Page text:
(iii) the employee’s activity is likely to be part of the business activity of the employer,
(iv) the employer, by employing the employee to carry on the activity will have created the risk of the tort committed by the employee, and
(v) the employee will, to a greater or lesser degree, have been under the control of the employer.
The Court of Appeal held that the application of these factors to a particular case was the answer to whether vicarious liability arose. It dismissed the Banks’ reliance upon the “independent contractor defence”. Lord Justice Irwin stated that:
… it seems clear to me that, adopting the approach of the Supreme Court, there will indeed be cases of independent contractors where vicarious liability will be established. Changes in the structures of employment, and of contracts for the provisions of services, are widespread. Operations intrinsic to a business enterprise are routinely performed by independent contractors, over long periods, accompanied by precise obligations and high levels of control. Such patterns are evident in widely different fields of enterprise, from construction, to manufacture, to the services sector.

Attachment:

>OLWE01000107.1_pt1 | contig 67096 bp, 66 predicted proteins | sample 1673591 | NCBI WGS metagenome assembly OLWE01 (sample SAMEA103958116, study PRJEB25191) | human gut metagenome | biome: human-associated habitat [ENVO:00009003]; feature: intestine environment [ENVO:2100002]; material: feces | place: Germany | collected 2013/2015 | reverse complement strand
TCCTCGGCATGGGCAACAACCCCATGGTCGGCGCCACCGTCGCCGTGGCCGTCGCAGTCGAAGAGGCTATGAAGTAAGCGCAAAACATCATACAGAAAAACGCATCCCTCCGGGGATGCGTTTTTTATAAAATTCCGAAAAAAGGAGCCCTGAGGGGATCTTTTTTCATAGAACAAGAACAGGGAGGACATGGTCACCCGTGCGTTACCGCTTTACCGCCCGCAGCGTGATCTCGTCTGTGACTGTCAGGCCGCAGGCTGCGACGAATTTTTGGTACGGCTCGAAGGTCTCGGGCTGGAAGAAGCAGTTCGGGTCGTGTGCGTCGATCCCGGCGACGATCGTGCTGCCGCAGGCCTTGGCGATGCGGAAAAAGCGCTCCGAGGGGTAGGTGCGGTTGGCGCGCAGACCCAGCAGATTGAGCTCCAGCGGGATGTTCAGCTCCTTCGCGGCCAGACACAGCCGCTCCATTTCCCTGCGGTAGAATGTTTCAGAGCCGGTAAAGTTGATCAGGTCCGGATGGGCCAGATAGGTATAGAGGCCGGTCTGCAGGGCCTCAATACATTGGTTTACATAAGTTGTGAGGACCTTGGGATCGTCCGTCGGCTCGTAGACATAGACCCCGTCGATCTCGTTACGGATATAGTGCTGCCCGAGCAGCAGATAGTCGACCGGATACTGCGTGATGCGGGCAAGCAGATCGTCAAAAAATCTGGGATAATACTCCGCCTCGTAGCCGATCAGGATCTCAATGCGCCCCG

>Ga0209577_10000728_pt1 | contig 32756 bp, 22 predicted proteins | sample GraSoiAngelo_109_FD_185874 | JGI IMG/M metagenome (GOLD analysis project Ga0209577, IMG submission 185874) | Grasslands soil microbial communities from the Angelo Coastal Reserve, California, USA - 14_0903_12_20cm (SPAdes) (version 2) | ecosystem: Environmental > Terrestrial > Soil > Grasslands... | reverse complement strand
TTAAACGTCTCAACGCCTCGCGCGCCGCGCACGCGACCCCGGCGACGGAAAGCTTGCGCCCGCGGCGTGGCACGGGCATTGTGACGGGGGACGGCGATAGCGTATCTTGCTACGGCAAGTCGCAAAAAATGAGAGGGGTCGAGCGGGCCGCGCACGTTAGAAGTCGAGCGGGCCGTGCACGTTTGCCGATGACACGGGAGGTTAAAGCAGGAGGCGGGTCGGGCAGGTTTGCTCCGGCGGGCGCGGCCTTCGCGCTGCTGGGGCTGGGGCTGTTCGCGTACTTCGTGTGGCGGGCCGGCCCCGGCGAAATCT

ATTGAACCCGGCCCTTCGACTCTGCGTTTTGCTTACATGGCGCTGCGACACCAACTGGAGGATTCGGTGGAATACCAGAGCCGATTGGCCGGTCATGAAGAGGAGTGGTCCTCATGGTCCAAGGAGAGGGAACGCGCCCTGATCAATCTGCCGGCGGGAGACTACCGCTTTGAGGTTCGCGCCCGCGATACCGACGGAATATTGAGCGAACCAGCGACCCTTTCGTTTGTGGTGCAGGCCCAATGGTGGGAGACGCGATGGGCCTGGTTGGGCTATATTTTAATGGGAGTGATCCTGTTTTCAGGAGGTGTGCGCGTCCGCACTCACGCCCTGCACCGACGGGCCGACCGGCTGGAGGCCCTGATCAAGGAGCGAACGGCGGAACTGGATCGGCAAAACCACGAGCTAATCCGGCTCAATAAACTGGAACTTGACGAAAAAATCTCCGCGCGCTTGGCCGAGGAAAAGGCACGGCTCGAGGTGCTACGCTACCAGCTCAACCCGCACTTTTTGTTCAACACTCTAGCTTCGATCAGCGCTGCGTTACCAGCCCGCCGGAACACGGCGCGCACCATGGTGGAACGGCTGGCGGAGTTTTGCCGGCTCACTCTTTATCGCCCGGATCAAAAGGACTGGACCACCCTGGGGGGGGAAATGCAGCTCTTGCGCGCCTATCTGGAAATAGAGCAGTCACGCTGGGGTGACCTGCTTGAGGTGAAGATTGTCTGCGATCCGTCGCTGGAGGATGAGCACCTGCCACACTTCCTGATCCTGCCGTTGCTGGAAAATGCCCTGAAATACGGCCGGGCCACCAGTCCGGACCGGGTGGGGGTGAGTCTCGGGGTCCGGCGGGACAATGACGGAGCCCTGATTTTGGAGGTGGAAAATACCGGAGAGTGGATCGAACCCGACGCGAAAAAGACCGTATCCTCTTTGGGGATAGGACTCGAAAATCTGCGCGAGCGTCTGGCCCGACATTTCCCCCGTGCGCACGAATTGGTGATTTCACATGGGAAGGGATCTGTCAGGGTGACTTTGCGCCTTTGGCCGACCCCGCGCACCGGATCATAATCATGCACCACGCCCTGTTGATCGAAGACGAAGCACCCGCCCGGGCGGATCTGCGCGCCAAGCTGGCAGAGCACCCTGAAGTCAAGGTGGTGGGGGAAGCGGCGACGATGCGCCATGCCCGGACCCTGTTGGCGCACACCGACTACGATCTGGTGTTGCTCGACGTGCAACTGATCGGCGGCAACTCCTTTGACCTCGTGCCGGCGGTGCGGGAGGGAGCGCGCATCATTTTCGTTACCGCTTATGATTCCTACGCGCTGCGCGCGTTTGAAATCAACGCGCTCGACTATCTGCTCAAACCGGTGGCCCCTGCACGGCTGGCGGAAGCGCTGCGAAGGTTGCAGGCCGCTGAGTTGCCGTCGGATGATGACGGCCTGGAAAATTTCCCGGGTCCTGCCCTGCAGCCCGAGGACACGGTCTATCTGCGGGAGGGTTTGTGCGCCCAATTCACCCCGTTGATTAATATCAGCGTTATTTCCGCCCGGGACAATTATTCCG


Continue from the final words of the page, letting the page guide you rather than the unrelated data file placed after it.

On the facts, both the High Court and Court of Appeal agreed that Lord Phillips’ five factors were readily applicable to the Bank’s relationship with Dr Bates.
The Judgment of the Supreme Court
The Court’s starting point, and its final destination, was the proposition that:
It is trite law that the employer of an independent contractor is, in general, not liable for the negligence or other torts committed by the contractor in the course of the execution of the work: see D & F Estates Ltd v Church Comrs  AC 177 at 208,
The Court held that there was nothing in the Christian Brothers case, Cox v. Ministry of Justice or Armes v. Nottinghamshire CC to cast doubt on the classic distinction between employees (and those in relationships “akin to employment”) and independent contractors. Vicarious liability did not arise in respect of the latter.
The central question remained whether the tortfeasor was “carrying on business in his own account” or whether he was in a relationship “akin to employment” with the Defendant. The key would usually lie in understanding the “details of the relationship”.